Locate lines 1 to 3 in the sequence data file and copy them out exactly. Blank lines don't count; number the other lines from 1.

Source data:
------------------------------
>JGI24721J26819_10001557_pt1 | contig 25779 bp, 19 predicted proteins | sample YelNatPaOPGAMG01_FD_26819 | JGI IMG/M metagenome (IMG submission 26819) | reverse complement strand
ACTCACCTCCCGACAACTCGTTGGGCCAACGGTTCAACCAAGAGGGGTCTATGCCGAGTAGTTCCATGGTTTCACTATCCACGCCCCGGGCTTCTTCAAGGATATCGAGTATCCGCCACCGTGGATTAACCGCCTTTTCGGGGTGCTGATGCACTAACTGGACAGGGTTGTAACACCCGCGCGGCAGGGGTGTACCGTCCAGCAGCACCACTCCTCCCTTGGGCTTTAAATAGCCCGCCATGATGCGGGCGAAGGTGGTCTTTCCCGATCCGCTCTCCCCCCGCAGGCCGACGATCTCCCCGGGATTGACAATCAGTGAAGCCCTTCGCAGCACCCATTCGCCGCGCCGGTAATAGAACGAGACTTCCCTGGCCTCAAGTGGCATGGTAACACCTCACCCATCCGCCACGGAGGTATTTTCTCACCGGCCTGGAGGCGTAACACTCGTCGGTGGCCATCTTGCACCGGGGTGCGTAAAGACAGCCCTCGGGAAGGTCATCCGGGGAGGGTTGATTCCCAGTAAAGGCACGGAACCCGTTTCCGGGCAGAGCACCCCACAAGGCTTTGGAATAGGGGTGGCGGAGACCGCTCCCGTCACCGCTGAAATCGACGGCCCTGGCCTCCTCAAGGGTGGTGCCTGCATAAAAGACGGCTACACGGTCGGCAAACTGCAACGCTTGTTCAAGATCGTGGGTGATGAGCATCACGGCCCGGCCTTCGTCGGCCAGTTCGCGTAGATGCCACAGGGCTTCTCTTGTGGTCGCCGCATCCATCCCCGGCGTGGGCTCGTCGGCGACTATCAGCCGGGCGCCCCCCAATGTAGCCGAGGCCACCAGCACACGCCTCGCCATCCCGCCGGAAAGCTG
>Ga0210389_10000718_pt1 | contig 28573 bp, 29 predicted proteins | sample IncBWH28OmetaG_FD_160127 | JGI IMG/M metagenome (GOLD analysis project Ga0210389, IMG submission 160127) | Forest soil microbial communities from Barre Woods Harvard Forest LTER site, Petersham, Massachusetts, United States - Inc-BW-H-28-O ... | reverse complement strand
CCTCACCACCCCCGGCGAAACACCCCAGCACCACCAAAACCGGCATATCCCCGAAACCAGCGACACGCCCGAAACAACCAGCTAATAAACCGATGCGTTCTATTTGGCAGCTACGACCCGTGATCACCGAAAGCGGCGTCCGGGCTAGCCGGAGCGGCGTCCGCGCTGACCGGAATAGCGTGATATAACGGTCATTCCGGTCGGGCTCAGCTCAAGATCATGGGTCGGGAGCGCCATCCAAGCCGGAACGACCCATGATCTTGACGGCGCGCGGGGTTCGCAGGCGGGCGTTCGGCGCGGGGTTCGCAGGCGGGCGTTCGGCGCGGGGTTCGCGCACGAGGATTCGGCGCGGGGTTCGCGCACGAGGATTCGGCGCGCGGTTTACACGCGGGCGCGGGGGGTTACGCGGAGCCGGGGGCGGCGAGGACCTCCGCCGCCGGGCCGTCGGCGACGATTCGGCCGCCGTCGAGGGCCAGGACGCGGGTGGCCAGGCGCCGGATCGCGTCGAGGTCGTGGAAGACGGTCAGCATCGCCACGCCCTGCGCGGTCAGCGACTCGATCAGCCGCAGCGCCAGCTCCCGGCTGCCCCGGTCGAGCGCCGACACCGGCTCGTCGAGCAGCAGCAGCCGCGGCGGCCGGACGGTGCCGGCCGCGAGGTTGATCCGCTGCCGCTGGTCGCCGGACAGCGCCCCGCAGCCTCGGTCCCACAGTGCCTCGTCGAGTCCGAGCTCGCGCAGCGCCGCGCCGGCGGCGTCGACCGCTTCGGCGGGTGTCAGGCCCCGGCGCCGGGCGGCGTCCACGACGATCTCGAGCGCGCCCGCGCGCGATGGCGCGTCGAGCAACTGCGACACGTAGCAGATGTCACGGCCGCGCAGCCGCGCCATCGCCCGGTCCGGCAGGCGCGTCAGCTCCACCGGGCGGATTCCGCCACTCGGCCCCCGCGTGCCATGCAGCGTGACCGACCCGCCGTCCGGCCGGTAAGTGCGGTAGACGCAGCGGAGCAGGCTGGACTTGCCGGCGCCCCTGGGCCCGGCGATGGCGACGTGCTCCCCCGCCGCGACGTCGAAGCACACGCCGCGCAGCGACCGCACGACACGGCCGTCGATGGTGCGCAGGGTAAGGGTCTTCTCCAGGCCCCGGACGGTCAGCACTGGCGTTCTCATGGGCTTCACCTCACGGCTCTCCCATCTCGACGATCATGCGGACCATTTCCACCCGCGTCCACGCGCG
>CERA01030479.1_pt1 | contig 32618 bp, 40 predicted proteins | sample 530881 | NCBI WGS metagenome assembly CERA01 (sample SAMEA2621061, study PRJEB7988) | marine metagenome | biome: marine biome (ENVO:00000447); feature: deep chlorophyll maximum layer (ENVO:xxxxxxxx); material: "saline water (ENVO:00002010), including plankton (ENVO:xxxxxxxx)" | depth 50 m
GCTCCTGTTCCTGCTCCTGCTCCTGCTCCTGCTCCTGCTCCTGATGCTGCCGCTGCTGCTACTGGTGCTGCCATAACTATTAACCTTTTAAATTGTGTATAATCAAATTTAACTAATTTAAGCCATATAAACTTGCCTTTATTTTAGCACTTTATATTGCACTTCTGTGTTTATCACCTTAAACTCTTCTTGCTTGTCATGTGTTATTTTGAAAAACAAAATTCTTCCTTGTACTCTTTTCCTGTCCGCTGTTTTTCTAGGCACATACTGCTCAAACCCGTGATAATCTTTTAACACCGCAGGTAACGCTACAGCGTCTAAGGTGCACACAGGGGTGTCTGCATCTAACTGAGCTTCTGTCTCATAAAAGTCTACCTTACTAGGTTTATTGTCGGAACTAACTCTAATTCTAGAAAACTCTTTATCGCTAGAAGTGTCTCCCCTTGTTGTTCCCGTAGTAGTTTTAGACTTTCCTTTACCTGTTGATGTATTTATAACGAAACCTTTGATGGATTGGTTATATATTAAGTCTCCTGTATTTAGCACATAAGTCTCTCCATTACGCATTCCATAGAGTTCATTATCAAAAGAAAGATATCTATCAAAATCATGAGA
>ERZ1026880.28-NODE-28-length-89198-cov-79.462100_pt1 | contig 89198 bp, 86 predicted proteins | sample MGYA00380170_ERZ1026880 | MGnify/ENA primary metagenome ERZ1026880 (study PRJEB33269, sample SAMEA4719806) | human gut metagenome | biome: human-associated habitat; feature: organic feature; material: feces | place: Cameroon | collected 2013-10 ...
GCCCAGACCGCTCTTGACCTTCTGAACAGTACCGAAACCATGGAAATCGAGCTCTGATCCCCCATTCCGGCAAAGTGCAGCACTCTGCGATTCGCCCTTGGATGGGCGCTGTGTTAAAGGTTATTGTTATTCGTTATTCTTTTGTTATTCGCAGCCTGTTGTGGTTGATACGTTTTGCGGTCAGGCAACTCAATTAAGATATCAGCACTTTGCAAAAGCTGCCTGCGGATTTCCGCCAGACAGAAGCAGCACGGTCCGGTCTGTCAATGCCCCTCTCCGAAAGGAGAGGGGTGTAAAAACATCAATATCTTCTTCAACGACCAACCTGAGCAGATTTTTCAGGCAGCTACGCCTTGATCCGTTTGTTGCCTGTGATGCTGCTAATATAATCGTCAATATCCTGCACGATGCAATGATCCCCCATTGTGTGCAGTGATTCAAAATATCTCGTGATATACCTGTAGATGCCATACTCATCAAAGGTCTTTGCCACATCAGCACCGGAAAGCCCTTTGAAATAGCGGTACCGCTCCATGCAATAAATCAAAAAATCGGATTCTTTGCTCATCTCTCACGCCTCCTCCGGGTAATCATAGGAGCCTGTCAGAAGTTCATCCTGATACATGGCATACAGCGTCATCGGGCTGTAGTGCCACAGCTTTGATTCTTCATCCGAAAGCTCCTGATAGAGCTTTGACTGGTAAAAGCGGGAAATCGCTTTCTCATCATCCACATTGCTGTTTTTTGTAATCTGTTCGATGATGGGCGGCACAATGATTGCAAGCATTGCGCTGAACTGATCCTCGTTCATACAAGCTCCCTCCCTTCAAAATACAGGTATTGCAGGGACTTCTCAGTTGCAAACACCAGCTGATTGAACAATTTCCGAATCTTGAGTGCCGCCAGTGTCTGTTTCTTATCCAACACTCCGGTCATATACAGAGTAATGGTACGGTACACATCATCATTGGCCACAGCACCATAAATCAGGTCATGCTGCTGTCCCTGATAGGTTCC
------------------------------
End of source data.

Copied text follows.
>JGI24721J26819_10001557_pt1 | contig 25779 bp, 19 predicted proteins | sample YelNatPaOPGAMG01_FD_26819 | JGI IMG/M metagenome (IMG submission 26819) | reverse complement strand
ACTCACCTCCCGACAACTCGTTGGGCCAACGGTTCAACCAAGAGGGGTCTATGCCGAGTAGTTCCATGGTTTCACTATCCACGCCCCGGGCTTCTTCAAGGATATCGAGTATCCGCCACCGTGGATTAACCGCCTTTTCGGGGTGCTGATGCACTAACTGGACAGGGTTGTAACACCCGCGCGGCAGGGGTGTACCGTCCAGCAGCACCACTCCTCCCTTGGGCTTTAAATAGCCCGCCATGATGCGGGCGAAGGTGGTCTTTCCCGATCCGCTCTCCCCCCGCAGGCCGACGATCTCCCCGGGATTGACAATCAGTGAAGCCCTTCGCAGCACCCATTCGCCGCGCCGGTAATAGAACGAGACTTCCCTGGCCTCAAGTGGCATGGTAACACCTCACCCATCCGCCACGGAGGTATTTTCTCACCGGCCTGGAGGCGTAACACTCGTCGGTGGCCATCTTGCACCGGGGTGCGTAAAGACAGCCCTCGGGAAGGTCATCCGGGGAGGGTTGATTCCCAGTAAAGGCACGGAACCCGTTTCCGGGCAGAGCACCCCACAAGGCTTTGGAATAGGGGTGGCGGAGACCGCTCCCGTCACCGCTGAAATCGACGGCCCTGGCCTCCTCAAGGGTGGTGCCTGCATAAAAGACGGCTACACGGTCGGCAAACTGCAACGCTTGTTCAAGATCGTGGGTGATGAGCATCACGGCCCGGCCTTCGTCGGCCAGTTCGCGTAGATGCCACAGGGCTTCTCTTGTGGTCGCCGCATCCATCCCCGGCGTGGGCTCGTCGGCGACTATCAGCCGGGCGCCCCCCAATGTAGCCGAGGCCACCAGCACACGCCTCGCCATCCCGCCGGAAAGCTG
>Ga0210389_10000718_pt1 | contig 28573 bp, 29 predicted proteins | sample IncBWH28OmetaG_FD_160127 | JGI IMG/M metagenome (GOLD analysis project Ga0210389, IMG submission 160127) | Forest soil microbial communities from Barre Woods Harvard Forest LTER site, Petersham, Massachusetts, United States - Inc-BW-H-28-O ... | reverse complement strand